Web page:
I'm pleased to see that last week's crazy market volatility created some movement in Deep Value Land, generating two new "net/net" or "double-net" stocks with market caps in excess of $100 million -- something I haven't seen in ages. As of Friday, Voxx International (VOXX) was a net/net (a stock that trades below its net asset value), while widely hated Fitbit (FIT) was double-net firm (a name that trades at 1x to 2x net asset value).
Let's check them out:
VOXX was a perennial net/net stock years ago, although it was then known as Audiovoxx. The firm has gone through some major changes since then, but recently dropped back into Net/Net Land (a place no stock would go by choice).
The stock is down about 40% since October and traded at 0.98x net current asset value and 0.54x tangible book value as of Friday's close. As is typical for net/nets, there's little analyst coverage, but VOXX ended its latest quarter with $46.5 million in cash and securities (or $1.92 per share vs. to just $17 million in debt.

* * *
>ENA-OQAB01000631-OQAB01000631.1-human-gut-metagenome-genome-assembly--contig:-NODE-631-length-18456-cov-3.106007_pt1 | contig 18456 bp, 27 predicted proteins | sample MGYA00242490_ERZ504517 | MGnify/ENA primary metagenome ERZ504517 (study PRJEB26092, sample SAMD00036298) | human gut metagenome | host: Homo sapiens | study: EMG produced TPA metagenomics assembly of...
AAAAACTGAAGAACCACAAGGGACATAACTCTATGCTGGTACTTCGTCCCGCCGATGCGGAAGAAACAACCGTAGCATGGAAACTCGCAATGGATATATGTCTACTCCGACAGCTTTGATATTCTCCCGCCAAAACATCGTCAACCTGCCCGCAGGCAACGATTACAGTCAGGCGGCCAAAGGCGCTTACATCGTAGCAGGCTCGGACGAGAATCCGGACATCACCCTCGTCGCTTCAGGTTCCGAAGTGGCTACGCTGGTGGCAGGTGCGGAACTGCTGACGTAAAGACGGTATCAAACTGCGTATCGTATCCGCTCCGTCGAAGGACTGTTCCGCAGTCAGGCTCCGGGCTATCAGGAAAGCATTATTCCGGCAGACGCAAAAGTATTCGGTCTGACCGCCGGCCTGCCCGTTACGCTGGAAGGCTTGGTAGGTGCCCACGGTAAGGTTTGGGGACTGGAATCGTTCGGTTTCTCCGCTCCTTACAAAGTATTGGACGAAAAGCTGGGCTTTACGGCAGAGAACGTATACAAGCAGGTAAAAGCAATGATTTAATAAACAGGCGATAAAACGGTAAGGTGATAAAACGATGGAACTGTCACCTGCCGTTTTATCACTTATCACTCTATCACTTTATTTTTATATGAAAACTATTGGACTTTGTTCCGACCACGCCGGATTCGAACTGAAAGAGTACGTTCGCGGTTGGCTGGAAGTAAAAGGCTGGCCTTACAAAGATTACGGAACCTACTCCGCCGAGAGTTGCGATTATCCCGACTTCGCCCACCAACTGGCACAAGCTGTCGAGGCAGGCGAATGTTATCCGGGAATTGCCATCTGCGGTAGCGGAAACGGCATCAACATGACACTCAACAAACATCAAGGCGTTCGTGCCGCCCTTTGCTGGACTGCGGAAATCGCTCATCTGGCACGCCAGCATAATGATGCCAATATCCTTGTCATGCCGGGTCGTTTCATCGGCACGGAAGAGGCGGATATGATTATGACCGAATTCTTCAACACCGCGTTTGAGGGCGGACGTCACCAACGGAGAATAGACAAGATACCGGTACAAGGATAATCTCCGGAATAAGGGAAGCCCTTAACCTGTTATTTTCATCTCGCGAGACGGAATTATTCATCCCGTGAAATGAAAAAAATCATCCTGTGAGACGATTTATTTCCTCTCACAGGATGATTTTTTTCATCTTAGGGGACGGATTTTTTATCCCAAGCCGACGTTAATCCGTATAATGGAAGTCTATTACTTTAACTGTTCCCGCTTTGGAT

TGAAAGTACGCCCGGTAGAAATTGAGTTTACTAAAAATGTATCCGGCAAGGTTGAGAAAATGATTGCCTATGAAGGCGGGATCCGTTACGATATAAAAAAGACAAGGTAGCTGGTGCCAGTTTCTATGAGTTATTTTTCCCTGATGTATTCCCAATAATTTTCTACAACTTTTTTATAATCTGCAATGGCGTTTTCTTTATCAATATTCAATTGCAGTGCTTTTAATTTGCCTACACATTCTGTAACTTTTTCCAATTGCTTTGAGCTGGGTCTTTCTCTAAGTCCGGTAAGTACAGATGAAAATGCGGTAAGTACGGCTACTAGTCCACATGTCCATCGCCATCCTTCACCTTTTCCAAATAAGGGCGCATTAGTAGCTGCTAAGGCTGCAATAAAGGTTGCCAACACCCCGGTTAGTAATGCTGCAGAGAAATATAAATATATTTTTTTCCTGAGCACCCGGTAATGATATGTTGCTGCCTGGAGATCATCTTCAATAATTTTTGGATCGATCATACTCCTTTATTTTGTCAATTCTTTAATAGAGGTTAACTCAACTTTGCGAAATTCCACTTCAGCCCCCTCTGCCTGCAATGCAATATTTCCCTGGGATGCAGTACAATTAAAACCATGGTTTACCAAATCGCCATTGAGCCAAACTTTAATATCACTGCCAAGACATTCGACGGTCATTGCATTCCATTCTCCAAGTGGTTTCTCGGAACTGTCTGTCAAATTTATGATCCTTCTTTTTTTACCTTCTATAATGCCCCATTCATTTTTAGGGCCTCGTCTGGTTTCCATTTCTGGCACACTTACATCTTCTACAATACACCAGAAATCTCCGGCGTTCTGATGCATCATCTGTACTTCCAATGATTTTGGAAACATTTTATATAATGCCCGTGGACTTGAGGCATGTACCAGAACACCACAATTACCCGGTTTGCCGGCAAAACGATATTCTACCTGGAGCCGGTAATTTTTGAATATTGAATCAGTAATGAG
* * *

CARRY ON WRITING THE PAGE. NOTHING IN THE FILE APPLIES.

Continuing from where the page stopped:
Fitbit is back in "Double-Net" Land.
A member of last year's Double-Net Value Portfolio, FIT was trading at 1.98x net current asset value as of Friday's close, but continues to disappoint. Hopes were high for its new Ionic smartwatch, but investors aren't buying into the story.
However, Fitbit remains cash-rich, with no debt and $659 million (or $2.81 per share) in cash and short-term investments as of the firm's latest reported quarter. The fact that FIT is trading at just over $5 and the company has so much net cash tells you that investors expect little if anything for the company, and that the stock is trading more like an option.
We'll know more when Fitbit reports fourth quarter earnings on Feb. 22. Consensus estimates (a fairly large consensus for a company of this size) are calling for about a one-cent-per-share fourth-quarter loss on $588 million of revenues. FIT has much to prove -- and if there was ever a make or break quarter, this might be it.
Meanwhile, Corning Is a 'Dividend Champion'
Finally, one thing that was lost amid all of the recent market volatility is the fact that Corning (GLW) last week quietly announced another dividend increase, hiking its payout by more than 16% to 18 cents a share.
Corning has effectively doubled its dividend over the past five years, taking the stock's indicated dividend yield to 2.5%. But after a solid run over the past couple of years, the stock has pulled back some 16% since reporting fourth-quarter earnings in late January.
Add it all up and GLW is quietly becoming a "dividend champion."
(Editor's note: An earlier version of this column incorrectly stated that as of Friday, FIT was a "net/net" stock -- a name that trades at less than 1x net asset value -- but it was actually a "double-net" firm, or one that trades at 1x to 2x net asset value.)